Amid Too Much Good MAGAnomic Data, Bloomberg Cancels the Recession…

Last week U.S. economic data included the Labor Department’s report on initial filings for unemployment benefits, at historically low levels. Also last week, the Commerce Department reported the U.S. housing market (new homes and permits) was the strongest since 2007. Then came the Philadelphia Fed’s index of manufacturing business activity in September, more than doubling estimates as factories continue to expand.  And if that wasn’t too much winning, the Commerce Department then announced August retail sales growth was double expectations.  Main Street USA is very strong.

None of the economic data supports the almost month-long ‘recession narrative’ pushed by financial pundits and media narrative engineers; and next week the second estimate of Q2 GDP growth will be released. Attempting to retain the smallest remaining whiff of credibility, the Bloomberg economists now announce they’re cancelling the recession.

Yes, in a piece titled “Hold That Recession – U.S. Indicators are Trouncing Forecasts“, Bloomberg admits the economy doesn’t match their gloomy narrative:

(Bloomberg) — The U.S. economy is outperforming expectations by the most this year, offering a fresh rebuttal to last month’s resurgent recession fears fueled by the trade war and a manufacturing slump.

The Bloomberg Economic Surprise Index has reached an 11-month high after four indicators released Thursday, including existing home sales and jobless claims, each surpassed expectations.

The gauge continued to advance after swinging to positive from negative on Tuesday for the first time this year. The data also pushed a similar measure produced by Citigroup Inc. to the highest level since April 2018.

“It says things are getting better,” said Jim Paulsen, chief investment strategist at Leuthold Group in Minneapolis “There’s a definitive change in the growth profile and there’s an acceleration in growth. It’s interesting how pessimistic the attitudes still are among investors, yet when you look at surprise indexes, you would think people would feel better about growth. There’s a disconnect.” (read more)

Yes, there is indeed a “disconnect”.  We’ve been talking about it on these pages for almost ten years.  When you focus on the America-First economic agenda, Main Street thrives.  However, the outcomes for Wall Street are no longer attached to the success of Main Street USA.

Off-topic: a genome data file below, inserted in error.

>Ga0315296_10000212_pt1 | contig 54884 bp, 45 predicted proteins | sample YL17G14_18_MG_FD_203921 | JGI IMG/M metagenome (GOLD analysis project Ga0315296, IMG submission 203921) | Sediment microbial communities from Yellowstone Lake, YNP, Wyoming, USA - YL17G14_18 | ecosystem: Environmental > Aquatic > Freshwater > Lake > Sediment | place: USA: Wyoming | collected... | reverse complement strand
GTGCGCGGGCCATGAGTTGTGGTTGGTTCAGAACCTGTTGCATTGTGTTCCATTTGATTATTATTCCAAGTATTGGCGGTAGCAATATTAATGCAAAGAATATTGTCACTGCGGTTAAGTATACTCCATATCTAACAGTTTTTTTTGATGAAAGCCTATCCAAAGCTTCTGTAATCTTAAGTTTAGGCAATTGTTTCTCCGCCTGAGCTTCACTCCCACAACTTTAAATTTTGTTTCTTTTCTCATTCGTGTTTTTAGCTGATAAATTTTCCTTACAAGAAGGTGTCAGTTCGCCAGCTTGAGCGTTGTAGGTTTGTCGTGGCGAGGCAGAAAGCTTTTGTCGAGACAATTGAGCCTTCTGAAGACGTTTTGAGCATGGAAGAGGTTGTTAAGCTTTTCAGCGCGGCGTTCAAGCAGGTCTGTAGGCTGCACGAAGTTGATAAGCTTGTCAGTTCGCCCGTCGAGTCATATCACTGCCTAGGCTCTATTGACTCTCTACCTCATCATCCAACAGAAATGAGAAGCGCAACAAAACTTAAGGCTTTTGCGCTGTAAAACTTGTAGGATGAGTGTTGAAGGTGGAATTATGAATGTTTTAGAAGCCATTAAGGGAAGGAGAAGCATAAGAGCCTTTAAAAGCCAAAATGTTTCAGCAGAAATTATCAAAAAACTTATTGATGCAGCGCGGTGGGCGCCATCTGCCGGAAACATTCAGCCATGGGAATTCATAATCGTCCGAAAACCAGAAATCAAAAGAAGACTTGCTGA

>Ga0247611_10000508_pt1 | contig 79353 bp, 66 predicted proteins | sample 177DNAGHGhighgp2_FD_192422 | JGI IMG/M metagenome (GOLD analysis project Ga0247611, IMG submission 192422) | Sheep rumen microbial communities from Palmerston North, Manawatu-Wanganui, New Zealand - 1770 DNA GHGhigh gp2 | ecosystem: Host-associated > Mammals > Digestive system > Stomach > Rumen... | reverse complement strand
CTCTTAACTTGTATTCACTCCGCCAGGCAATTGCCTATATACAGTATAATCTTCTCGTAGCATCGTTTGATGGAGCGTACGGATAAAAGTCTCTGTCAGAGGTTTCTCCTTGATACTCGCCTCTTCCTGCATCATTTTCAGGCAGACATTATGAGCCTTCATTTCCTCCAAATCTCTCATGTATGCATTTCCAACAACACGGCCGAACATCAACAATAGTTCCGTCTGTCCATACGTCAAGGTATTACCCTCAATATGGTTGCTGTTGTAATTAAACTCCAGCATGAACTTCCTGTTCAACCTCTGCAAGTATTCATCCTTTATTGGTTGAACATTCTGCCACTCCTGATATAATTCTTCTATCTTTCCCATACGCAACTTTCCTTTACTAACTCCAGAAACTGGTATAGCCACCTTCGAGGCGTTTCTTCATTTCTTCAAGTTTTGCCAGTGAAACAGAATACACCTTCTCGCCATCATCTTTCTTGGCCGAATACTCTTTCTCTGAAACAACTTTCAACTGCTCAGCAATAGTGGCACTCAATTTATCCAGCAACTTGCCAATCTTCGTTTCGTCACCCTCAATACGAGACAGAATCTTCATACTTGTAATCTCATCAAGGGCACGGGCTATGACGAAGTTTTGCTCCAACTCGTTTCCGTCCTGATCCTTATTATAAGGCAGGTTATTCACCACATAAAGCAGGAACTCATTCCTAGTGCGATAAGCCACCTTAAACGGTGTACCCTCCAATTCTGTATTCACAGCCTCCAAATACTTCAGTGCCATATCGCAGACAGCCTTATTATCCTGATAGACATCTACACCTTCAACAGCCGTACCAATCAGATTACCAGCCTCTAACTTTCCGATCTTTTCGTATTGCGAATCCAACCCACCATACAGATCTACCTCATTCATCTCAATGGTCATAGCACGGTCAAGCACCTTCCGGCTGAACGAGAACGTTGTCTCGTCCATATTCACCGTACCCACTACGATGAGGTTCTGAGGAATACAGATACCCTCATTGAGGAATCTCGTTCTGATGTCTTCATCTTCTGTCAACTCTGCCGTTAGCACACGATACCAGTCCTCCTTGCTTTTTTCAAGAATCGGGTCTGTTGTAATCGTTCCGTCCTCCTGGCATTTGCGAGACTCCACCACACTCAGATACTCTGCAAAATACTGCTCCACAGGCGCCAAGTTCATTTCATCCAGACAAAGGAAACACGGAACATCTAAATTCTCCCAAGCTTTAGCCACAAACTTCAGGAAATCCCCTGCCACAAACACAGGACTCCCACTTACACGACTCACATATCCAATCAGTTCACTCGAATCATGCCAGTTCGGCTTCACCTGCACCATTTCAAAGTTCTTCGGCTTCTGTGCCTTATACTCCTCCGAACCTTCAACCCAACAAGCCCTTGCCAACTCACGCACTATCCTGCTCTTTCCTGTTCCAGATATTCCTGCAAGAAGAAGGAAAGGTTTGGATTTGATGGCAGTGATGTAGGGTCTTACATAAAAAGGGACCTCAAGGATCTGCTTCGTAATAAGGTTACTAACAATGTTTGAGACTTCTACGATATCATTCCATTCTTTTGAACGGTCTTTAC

And when you apply MAGAnomic policy, well, the Era of De-Globalization is here.

There is nothing that China and the EU can do to stop the de-globalization process; and efforts to stimulate their economy, more quantitative easing (pumping money) while the global supply chains are being shifted, are futile.

The more a nations’ economy is dependent on exports, the more exposure they have to the inherent downsides of de-globalization. U.S. companies that are invested in these nations will lose their investment over time; some rapidly. This will keep the stock market volatile, yet the Main Street USA economy is thriving.

Allianz Group chief economic advisor, Mohamed El-Erian, accurately describes what is happening in an era where deglobalization is taking place. The U.S. economy is strong; however, the multinationals on Wall Street -invested overseas- are exposed. Thus there’s a disconnect and accompanying market volatility.

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This entry was posted in Big Government, Big Stupid Government, China, Donald Trump, Economy, Election 2020, energy, European Union, media bias, President Trump, Trade Deal, Uncategorized, US dept of agriculture, US Treasury, USA, USMCA. Bookmark the permalink.

137 Responses to Amid Too Much Good MAGAnomic Data, Bloomberg Cancels the Recession…

  1. MaryfromMarin says:

    What if they gave a recession and nobody came?

    Liked by 29 people

  2. Mike says:

    Interesting when a plan comes together.

    Beginning of the end of US Citizens being used as a global ATM machine.

    One man DID make a difference and he’s working to save our republic.

    Liked by 27 people

  3. curley727 says:

    Even the “Economic Experts” crying recession have lost credibility like the fake news talking heads. Educated idiots who couldn’t run a hot dog stand.

    Liked by 16 people

  4. nerveman says:

    I have my 401Ks, my IRAs and some emergency gold and silver. They are all doing just fine. 2 years ago at 59 years old my family sold our Mcdonalds franchises. We were compelled to sell all 3 of them by corporate. I needed a career change. I have voluminous skills so I started a Home Remodeling business. I have so much work I can’t keep up. Something is very very right with this economy.

    Liked by 28 people

    • Your forced sale portends the same outcome of Globalists’ Investments in China.

      Liked by 4 people

    • OSP says:

      nerveman, Floor & Decor (approx 100 stores in over 20 states) is a client of the Hazwaste disposal firm I work with. Making a service call on their Bham, AL store yesterday, I asked the Mgr “How is business?” He shook his head and replied “It’s off the chain – new construction and remodeling.”